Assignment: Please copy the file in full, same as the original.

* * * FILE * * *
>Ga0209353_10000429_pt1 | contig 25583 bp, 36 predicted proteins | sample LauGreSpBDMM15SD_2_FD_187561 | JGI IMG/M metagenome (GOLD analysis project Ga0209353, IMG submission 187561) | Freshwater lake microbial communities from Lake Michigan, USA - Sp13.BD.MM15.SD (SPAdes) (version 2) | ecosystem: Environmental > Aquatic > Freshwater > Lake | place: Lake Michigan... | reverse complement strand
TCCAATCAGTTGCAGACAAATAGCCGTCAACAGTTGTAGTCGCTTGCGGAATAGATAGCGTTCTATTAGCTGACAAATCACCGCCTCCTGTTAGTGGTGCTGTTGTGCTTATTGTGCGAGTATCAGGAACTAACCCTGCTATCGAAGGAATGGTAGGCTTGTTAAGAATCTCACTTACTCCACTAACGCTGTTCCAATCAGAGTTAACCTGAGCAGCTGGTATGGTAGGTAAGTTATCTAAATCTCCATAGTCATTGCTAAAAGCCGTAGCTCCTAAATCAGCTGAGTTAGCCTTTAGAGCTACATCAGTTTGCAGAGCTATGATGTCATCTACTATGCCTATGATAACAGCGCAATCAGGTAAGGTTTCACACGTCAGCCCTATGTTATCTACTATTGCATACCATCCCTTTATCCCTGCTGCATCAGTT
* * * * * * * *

>Ga0209353_10000429_pt1 | contig 25583 bp, 36 predicted proteins | sample LauGreSpBDMM15SD_2_FD_187561 | JGI IMG/M metagenome (GOLD analysis project Ga0209353, IMG submission 187561) | Freshwater lake microbial communities from Lake Michigan, USA - Sp13.BD.MM15.SD (SPAdes) (version 2) | ecosystem: Environmental > Aquatic > Freshwater > Lake | place: Lake Michigan... | reverse complement strand
TCCAATCAGTTGCAGACAAATAGCCGTCAACAGTTGTAGTCGCTTGCGGAATAGATAGCGTTCTATTAGCTGACAAATCACCGCCTCCTGTTAGTGGTGCTGTTGTGCTTATTGTGCGAGTATCAGGAACTAACCCTGCTATCGAAGGAATGGTAGGCTTGTTAAGAATCTCACTTACTCCACTAACGCTGTTCCAATCAGAGTTAACCTGAGCAGCTGGTATGGTAGGTAAGTTATCTAAATCTCCATAGTCATTGCTAAAAGCCGTAGCTCCTAAATCAGCTGAGTTAGCCTTTAGAGCTACATCAGTTTGCAGAGCTATGATGTCATCTACTATGCCTATGATAACAGCGCAATCAGGTAAGGTTTCACACGTCAGCCCTATGTTATCTACTATTGCATACCATCCCTTTATCCCTGCTGCATCAGTT